Many people pay little attention to their super fund, letting it simply tick along in the background, trusting the investment strategies of their chosen fund. And that’s fine. However, there are some people who want more control over how their super is invested. And that’s where a self managed super fund (SMSF) comes in.
A SMSF is run for the sole purpose of building retirement savings for the fund’s members, which are also its trustees, and their dependants. This means that the members of the fund are in charge of making the investment decisions and are also responsible for complying with the applicable super and tax laws. All decisions you make as trustee of your SMSF must be in the best financial interests of the members.
While there are several benefits to having a SMSF, it can be a major financial undertaking that requires a relatively high degree of financial literacy and a substantial time investment. If you don’t have the time and financial know-how, you will have to pay financial professionals to manage it for you.
So before you dive into setting up a SMSF, let’s have a look at what’s involved in setting up and running a SMSF and what are some of the benefits.
Setting up a SMSF
There is quite a bit you need to think about and take care of when setting up a SMSF. These are the just some of the initial steps:
When you first set up you need to:
- Consider appointing professionals to help
- Decide on fund members and trustees
- Establish the trust and trust deed
- Set up a bank account
- Register with the ATO and get an ABN
- Create an investment strategy
- Include a plan for when the SMSF ends
Once the fund is set up, there are some other actions to consider including:
- Rolling over existing super
- Organising employer contributions
- Accepting contributions (within limits)
- Making investments
- Regularly reviewing investment strategy
- Documenting and maintaining records
Once the fund is operating, each year you will need to:
- Value assets
- Prepare accounts and financial statements
- Appoint a registered SMSF auditor
- Lodge an annual return
- Pay the SMSF levy
- Pay any tax that’s due
It’s vital to remember that it’s the fund members that are ultimately responsible for managing the fund and ensuring that all super and tax laws are adhered to.
As you can see, there is quite a bit involved in setting up and managing a SMSF. But the good news is that a well-managed SMSF can offer a range of benefits including complete investment control, tax benefits and more.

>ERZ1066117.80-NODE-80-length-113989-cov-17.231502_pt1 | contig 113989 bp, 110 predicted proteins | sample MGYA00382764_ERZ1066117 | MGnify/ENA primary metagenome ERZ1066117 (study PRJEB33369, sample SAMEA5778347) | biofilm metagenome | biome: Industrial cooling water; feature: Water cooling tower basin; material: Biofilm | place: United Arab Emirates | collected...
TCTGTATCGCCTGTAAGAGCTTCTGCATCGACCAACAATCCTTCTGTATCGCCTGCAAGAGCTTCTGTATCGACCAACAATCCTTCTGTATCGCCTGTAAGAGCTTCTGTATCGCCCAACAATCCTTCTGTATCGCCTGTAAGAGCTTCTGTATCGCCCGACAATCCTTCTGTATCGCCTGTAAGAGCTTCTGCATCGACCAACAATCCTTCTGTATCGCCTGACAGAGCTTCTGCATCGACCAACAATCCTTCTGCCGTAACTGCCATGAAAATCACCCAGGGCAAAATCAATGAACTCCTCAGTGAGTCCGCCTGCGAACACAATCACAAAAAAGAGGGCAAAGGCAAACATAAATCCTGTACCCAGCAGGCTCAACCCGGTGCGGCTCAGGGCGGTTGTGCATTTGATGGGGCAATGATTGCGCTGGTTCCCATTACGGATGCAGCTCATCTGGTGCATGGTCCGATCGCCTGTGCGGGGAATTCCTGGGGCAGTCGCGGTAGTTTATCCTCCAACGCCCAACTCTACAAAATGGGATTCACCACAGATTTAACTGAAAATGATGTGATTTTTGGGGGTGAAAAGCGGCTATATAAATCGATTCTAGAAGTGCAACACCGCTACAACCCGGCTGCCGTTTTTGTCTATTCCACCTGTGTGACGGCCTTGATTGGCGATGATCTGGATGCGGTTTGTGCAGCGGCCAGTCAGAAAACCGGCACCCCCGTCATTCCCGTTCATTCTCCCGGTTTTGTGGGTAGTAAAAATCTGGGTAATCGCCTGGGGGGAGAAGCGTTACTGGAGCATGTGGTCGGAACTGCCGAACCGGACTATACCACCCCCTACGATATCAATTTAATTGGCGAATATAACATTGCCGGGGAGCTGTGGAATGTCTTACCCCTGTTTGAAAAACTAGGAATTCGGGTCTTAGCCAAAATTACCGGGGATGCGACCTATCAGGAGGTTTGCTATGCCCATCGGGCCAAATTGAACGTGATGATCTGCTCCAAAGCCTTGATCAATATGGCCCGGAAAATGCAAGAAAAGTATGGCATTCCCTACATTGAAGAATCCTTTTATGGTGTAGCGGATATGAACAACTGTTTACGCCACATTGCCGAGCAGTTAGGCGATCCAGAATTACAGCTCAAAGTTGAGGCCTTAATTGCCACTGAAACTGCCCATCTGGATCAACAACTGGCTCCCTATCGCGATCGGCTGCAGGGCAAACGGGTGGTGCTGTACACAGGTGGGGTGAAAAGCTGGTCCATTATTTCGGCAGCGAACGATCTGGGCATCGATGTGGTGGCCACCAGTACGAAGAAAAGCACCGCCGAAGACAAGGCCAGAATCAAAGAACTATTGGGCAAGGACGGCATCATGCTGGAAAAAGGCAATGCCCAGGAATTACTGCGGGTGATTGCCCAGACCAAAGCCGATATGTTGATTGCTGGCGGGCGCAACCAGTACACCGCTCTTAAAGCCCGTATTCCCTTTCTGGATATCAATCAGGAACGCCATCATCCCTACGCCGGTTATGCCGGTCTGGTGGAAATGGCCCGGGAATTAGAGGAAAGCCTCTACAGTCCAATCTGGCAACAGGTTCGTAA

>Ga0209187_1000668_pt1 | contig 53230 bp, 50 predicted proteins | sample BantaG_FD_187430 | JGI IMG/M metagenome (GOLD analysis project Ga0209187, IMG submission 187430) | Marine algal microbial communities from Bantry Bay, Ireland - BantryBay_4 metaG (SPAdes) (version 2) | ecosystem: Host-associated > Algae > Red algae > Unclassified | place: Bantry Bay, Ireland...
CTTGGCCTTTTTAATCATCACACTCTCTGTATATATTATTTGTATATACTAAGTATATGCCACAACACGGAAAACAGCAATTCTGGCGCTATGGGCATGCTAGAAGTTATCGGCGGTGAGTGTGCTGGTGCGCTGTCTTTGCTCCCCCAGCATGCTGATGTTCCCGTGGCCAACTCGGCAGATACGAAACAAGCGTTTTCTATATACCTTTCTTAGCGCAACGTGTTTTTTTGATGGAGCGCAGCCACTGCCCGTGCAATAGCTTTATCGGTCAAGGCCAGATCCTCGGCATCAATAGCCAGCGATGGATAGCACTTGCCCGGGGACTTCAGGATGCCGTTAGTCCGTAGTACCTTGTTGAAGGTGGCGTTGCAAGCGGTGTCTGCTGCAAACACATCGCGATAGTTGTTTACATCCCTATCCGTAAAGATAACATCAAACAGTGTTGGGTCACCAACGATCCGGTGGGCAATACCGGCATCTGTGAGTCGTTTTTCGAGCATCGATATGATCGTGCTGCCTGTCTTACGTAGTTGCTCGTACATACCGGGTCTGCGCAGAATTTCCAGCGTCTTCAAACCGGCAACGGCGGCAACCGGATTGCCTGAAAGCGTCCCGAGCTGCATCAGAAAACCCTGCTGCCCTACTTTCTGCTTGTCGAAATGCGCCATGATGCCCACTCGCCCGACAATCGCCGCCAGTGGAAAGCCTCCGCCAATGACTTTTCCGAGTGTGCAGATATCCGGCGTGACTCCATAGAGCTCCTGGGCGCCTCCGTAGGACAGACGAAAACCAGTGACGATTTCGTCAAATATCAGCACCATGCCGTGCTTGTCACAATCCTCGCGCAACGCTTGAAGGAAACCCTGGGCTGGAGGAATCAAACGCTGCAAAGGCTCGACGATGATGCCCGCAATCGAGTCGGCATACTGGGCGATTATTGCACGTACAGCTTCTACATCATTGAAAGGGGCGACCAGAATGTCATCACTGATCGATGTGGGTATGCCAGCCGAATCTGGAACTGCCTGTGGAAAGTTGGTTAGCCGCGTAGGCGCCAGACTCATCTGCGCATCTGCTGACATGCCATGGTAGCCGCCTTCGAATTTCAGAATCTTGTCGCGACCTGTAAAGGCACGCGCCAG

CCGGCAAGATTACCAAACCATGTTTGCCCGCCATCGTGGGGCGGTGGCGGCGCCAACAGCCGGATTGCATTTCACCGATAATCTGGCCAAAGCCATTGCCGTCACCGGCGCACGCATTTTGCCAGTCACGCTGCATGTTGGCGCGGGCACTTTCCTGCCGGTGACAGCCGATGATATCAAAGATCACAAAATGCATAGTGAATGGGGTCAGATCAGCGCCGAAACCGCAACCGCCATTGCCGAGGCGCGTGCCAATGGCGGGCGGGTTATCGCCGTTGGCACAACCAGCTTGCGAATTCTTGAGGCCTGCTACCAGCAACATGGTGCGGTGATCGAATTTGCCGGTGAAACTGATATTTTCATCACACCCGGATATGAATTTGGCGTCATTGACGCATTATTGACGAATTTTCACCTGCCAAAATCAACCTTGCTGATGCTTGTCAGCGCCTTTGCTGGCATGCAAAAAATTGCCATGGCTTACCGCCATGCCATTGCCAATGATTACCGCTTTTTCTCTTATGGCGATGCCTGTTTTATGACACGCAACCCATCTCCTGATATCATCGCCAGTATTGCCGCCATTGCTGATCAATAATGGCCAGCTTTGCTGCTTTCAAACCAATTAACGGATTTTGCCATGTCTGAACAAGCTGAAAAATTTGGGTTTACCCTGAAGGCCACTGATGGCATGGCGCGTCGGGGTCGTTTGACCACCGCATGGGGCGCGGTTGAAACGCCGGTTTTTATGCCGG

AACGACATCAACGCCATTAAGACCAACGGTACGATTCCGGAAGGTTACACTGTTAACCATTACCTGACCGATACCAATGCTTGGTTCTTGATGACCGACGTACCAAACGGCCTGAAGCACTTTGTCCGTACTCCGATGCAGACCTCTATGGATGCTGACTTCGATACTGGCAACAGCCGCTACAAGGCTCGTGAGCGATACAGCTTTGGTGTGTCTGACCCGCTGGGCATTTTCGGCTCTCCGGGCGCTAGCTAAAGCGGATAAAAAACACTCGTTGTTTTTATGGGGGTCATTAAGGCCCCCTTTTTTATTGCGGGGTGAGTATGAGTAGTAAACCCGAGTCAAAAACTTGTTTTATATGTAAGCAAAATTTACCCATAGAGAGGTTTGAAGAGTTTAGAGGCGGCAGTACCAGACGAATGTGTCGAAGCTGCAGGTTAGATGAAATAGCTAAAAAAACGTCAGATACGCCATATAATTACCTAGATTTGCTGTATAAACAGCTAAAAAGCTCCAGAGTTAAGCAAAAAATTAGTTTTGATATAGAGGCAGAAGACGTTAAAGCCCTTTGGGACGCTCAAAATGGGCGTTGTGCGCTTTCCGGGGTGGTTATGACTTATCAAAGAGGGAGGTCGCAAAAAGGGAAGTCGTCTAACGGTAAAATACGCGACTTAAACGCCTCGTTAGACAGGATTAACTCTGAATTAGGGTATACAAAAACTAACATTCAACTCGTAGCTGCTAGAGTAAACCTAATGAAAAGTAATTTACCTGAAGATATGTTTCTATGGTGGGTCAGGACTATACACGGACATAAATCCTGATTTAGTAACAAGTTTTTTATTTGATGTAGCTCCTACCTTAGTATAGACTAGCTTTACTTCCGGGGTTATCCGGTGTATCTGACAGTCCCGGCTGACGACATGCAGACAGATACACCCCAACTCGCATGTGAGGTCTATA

Investment control & flexibility
With a SMSF you have complete control over your investment portfolio. Compared with managed funds, you have a wider selection of investment assets including residential and commercial property, physical commodities (like gold), collectables (like artworks) and managed portfolios.
With a SMSF, you also have more control and greater flexibility over when you can acquire and sell your investments. This hands-on approach allows you to make quicker changes to your portfolio to take advantage of market conditions.
Effective tax management
A SMSF can be extremely beneficial when it comes to managing tax. Tax rates on earnings within a super fund are capped at 15% (up to certain limits). Fund earnings when an SMSF is in pension mode are tax free, as are benefits received after the age of 60. Having a good tax accountant can take the stress out of tax time and ensure your finances are in order all year round. Here is the list of the best small business accounting firms in Melbourne & Sydney.
SMSFs all allow for greater flexibility for using tax strategies like effective disposal of assets, reducing or eliminating capital gains tax liabilities, taxable income or franking credits.
Pool your super
With a SMSF, you can pool your resources with up to three other fund members. This can help to increase your access to investment opportunities, improving returns for all fund members.
Estate management & planning
SMSF can be useful when it comes to estate management and planning. They can provide greater flexibility with member death benefits than public funds. With an SMSF you can usually specify how death benefits are to be paid to members. For example, benefits may be paid as a pension rather than a lump sum, allowing the SMSF to continue operating.
Furthermore, in some cases, non-cash assets (such as property or shares) can be transferred directly to a beneficiary.
By managing your own investments, you have a greater control over the risk that your fund incurs. If you choose to pursue a more aggressive investment strategy, you could expose your fund to greater risk, while increasing the potential for greater returns. Depending on your comfort with risk exposure, you could potentially increase your investment at a faster rate than public funds.
It’s important to remember that there are strict superannuation and tax laws that govern investments and SMSFs. As a trustee of your own super fund you’re held responsible for your investments and complying with these laws. Make sure you’re aware of the risks to consider before setting up an SMSF.